[Ip-health] UK Labour's "Medicine for the Many", on delinkage

James Love james.love at keionline.org
Tue Sep 24 13:10:30 PDT 2019

This is from the UK Labour Party's new policy document, Medicines for the
Many, on delinkage.


3.3 Research, pilot and expand new incentives for pharmaceutical innovation
through delinkage


In the current model, health innovation is rewarded by the promise and
incentive of monopoly-based profits, leading to expensive medicines which
often fail to meet public health needs. By changing the incentives that
determine what kind of health innovation happens, public health can come
first, while rationing and denial of access could end. Policy steps can be
taken immediately to start the process of changing incentives in the
system, however the impact will be felt over a longer-term period due to
the development time required for drug discovery and innovation.

Delinkage is an innovation model based on the premise that the costs and
risks associated with R&D should still be rewarded, but that the incentives
for R&D can be provided by means other than financial returns from high
product prices during the period of patent protection.

Innovation is instead supported through upfront grants or subsidies and
rewarded by a variety of prizes, including innovation inducement prizes,
market entry rewards, or open source dividends.. cxxx  These incentives,
and the kind of innovation they reward, can be focused on agreed health
priorities informed by multiple stakeholders rather than ceding this role
entirely to pharmaceutical companies, as is the case in the current system.
By replacing market incentives we can ensure that urgent public health
needs are prioritised, especially those that are currently ignored, like
the ones that affect poorer populations or represent low growth markets
such as new antibiotics. Furthermore, a much larger percentage of
investment in pharmaceutical products will go directly into R&D.

These alternative incentives can either replace patents or be used
alongside them, since patents can be managed so as not to result in high
prices. cxxxi For example, patents could play a role in terms of defining
authorship of research and the claim to the prize or market entry reward
revenues, cxxxii but the patent holder would freely license their
technology or license it for particular purposes (eg, for use in public
hospitals or by researchers). This would be included within the
stipulations of the contract of the delinked mechanism in use, whether that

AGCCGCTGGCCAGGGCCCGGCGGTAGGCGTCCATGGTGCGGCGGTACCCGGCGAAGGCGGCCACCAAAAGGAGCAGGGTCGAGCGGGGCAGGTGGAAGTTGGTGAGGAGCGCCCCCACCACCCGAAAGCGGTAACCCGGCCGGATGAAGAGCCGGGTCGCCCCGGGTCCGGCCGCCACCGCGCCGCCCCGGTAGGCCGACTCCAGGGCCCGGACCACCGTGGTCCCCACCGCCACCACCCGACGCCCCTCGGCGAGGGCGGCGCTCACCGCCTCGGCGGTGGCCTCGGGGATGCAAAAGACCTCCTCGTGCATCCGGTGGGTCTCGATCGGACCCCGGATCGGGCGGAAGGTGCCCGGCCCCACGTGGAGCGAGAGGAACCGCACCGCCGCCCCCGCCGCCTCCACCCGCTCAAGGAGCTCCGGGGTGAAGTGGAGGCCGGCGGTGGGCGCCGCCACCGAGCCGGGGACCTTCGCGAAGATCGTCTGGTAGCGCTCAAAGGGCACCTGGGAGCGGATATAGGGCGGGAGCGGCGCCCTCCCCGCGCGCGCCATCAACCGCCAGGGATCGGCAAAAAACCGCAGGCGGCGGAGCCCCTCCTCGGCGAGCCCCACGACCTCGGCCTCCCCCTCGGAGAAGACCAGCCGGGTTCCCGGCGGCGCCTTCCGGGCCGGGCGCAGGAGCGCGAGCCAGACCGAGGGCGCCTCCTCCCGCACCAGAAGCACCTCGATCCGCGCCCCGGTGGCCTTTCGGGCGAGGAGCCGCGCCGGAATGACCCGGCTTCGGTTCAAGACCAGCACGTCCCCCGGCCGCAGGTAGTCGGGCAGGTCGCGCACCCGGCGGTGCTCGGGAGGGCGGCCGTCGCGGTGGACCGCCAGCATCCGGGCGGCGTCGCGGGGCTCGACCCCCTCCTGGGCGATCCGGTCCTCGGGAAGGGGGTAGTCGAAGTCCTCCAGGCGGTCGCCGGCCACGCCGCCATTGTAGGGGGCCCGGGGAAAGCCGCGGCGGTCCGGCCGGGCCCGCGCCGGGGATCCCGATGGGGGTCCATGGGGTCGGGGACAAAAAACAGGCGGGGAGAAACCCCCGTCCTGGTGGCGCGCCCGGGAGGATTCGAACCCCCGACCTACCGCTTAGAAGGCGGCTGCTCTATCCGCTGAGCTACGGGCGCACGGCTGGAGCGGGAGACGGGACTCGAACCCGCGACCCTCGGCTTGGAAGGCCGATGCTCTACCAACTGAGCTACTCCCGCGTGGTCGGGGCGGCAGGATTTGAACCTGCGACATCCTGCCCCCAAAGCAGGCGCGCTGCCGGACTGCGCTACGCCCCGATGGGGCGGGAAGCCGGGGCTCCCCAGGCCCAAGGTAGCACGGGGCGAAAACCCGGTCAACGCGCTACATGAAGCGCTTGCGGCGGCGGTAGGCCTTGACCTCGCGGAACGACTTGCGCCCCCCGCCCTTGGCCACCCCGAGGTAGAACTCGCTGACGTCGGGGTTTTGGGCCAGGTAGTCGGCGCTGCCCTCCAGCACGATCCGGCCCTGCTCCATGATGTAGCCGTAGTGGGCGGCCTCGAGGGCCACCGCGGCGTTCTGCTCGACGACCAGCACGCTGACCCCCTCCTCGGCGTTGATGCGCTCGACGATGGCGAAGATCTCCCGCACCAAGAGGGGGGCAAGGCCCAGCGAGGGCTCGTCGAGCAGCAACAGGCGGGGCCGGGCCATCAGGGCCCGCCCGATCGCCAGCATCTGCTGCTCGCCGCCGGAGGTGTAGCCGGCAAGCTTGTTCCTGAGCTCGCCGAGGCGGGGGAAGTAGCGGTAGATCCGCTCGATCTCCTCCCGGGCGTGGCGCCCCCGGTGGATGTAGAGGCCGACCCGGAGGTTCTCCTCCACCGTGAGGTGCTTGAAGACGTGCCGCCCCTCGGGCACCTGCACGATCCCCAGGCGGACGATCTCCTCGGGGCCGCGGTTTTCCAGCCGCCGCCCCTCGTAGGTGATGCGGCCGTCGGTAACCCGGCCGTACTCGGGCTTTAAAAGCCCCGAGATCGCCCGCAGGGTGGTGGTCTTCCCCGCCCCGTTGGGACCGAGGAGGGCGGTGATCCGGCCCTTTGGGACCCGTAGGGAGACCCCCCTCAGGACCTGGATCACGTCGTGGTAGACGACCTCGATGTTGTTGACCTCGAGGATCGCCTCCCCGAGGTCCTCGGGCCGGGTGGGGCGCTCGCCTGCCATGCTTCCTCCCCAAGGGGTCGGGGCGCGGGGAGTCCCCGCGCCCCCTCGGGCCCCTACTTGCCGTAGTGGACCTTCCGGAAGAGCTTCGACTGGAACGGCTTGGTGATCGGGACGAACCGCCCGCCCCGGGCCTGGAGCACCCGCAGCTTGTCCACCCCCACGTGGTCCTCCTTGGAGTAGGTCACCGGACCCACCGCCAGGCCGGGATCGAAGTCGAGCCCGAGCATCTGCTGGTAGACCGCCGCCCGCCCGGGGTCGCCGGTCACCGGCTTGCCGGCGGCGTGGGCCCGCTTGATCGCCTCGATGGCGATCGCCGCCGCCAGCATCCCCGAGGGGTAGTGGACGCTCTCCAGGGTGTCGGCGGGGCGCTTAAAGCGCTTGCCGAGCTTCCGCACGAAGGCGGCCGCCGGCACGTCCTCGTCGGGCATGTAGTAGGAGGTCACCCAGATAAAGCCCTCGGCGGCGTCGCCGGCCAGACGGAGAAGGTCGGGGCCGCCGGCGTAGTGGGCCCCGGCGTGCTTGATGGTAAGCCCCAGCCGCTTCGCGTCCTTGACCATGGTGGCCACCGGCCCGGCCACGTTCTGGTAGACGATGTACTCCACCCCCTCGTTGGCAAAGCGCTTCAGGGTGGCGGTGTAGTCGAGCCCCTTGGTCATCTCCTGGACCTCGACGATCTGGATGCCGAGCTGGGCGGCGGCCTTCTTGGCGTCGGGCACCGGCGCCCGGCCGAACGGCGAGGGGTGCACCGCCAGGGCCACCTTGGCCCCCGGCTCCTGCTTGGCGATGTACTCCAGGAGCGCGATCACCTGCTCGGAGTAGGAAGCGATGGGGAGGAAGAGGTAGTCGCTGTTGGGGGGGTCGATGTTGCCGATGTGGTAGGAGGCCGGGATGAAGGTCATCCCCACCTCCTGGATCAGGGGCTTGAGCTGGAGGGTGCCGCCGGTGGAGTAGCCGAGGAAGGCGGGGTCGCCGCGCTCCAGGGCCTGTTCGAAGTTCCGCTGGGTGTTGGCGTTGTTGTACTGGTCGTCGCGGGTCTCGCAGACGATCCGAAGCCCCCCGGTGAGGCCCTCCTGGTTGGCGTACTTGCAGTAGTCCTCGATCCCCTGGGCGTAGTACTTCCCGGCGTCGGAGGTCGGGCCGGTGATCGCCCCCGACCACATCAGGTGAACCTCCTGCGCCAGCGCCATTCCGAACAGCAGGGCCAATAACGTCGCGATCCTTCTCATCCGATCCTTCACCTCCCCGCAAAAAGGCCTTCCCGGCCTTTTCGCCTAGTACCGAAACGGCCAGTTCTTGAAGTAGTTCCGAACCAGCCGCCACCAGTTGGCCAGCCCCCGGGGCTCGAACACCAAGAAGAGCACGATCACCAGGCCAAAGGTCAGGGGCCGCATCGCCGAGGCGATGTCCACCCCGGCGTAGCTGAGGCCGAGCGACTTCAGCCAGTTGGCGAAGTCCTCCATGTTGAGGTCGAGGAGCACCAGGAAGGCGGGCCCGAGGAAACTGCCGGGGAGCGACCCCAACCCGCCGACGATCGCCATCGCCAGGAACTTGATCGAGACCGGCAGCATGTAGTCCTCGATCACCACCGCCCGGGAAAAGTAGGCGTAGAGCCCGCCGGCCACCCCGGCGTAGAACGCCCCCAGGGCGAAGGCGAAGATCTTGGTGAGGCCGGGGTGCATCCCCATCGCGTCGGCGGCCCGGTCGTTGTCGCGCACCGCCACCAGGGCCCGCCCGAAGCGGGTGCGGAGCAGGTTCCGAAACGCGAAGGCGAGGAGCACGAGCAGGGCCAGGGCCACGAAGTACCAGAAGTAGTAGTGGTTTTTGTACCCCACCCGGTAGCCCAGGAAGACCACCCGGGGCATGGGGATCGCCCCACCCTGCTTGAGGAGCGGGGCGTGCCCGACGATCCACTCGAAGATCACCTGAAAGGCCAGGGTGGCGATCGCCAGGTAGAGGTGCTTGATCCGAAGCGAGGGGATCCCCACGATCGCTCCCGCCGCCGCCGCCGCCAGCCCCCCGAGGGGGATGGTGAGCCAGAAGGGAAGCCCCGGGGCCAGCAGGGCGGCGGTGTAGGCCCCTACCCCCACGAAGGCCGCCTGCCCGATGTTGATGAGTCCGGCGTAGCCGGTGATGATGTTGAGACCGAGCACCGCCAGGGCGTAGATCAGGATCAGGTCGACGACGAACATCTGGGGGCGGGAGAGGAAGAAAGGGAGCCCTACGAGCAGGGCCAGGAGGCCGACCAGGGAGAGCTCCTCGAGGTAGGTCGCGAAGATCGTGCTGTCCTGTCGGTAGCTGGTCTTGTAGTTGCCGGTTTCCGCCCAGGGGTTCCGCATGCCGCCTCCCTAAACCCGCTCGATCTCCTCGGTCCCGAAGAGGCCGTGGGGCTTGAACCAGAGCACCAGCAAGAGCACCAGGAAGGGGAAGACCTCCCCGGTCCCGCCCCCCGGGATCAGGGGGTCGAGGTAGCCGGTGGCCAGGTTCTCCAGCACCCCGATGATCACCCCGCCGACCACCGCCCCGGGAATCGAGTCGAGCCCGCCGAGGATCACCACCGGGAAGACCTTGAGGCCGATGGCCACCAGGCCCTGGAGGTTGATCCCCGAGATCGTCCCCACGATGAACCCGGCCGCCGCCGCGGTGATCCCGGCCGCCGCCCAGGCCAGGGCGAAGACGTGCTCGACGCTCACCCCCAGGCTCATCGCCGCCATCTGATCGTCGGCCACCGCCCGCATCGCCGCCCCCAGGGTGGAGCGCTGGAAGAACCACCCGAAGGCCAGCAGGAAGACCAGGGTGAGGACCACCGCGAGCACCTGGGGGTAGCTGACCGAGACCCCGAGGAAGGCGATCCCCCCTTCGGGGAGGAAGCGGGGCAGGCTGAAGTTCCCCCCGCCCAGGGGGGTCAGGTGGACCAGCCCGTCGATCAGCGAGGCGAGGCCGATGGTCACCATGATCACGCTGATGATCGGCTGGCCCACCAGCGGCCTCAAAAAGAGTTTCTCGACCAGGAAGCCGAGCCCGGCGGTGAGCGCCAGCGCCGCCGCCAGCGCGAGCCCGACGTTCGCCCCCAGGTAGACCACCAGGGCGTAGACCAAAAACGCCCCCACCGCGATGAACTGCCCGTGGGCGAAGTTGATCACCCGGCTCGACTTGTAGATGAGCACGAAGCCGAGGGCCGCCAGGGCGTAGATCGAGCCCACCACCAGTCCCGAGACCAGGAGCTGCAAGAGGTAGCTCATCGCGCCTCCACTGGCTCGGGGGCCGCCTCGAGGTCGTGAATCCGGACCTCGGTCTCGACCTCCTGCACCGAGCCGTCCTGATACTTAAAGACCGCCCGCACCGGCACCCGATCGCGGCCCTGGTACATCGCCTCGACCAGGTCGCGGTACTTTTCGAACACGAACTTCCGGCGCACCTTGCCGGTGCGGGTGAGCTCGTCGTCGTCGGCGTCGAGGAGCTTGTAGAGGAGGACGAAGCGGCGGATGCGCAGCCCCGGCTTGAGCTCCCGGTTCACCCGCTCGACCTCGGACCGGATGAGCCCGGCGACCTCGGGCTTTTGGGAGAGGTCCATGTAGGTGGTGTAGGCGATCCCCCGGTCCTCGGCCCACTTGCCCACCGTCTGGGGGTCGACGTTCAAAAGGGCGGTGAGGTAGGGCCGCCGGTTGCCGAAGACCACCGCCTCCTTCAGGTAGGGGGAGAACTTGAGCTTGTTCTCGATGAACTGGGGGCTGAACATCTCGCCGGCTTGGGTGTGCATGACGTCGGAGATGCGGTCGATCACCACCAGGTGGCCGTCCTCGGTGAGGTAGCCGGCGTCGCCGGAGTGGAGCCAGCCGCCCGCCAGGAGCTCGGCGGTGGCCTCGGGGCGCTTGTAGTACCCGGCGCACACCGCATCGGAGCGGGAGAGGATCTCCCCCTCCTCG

is a research grant or a milestone prize. The crucial element is that the
new incentives replace the market exclusivity element of a patent or any
other exclusivity. cxxxiii

Transitioning to delinkage

Delinkage is a transformative proposal that creates a completely new
incentive structure for health innovation. Moving away from the current
system of patent monopolies, exclusivities and high prices to a fully
delinked model would require international consensus, just as the global
intellectual property model does. This cannot happen overnight but would
require a process of gradual transition over many years. The policies to
manage this transition are known as progressive delinkage, where incentives
are introduced over time in different disease areas while simultaneously
reducing prices.

A first step in this direction would be a feasibility study (see Box 9) to
test the impact of introducing shorter exclusivity periods for drug
monopolies as a way to transition to a delinked model. The evidence from
such feasibility studies, combined with other studies conducted by other
countries, can then help inform a roadmap toward a fully delinked global
R&D model. However, in the meantime, DFID, which already funds some product
development partnerships (PDP) that implement a delinked approach (see DNDI
example below), could make it departmental policy for all PDPs and research
ventures to follow a delinked model.

Box 9

Proposed feasibility study on transitioning to delinkage

A feasibility study could be commissioned to look at how the UK (possibly
in collaboration with other EU countries) could transition to delinkage.
This would involve testing the impact of reducing exclusivity periods of
patented drugs while at the same time progressively introducing non-price
incentives (such as market entry rewards and prizes). Reducing the
exclusivity period of a patent- ed drug could be done through measures such
as compulsory licensing (or alternatively, intro- ducing more aggressive
price controls) after a drug has generated an agreed target of cumulative
global revenue.

By reducing the term of exclusivity we can allow for earlier generic
competition, which implies a drastic price reduction and increased access
for patients.

The study would estimate the negative impact of a shorter term of exclusive
rights (or more ag- gressive price controls) on the industry-wide incentive
to invest in R&D. Simultaneously, the study would estimate how much money a
government would have to spend on one or more of the following four
mechanisms to incentivise biomedical innovation: (1) grants on early-stage
biomedi- cal research, (2) grants on early-stage biomedical research with
conditions attached to ensure that research outputs are kept as open
source, (3) subsidies for clinical trials on drugs to treat diseases where
innovation is a priority, and (4) market entry rewards for drugs that
provide a significant advancement in medical benefits over existing
treatments. cxxxiv--
James Love.  Knowledge Ecology International
U.S. Mobile +1.202.361.3040
U.S. office phone +1.202.332.2670
http://www.keionline.org <http://www.keionline.org/donate.html>

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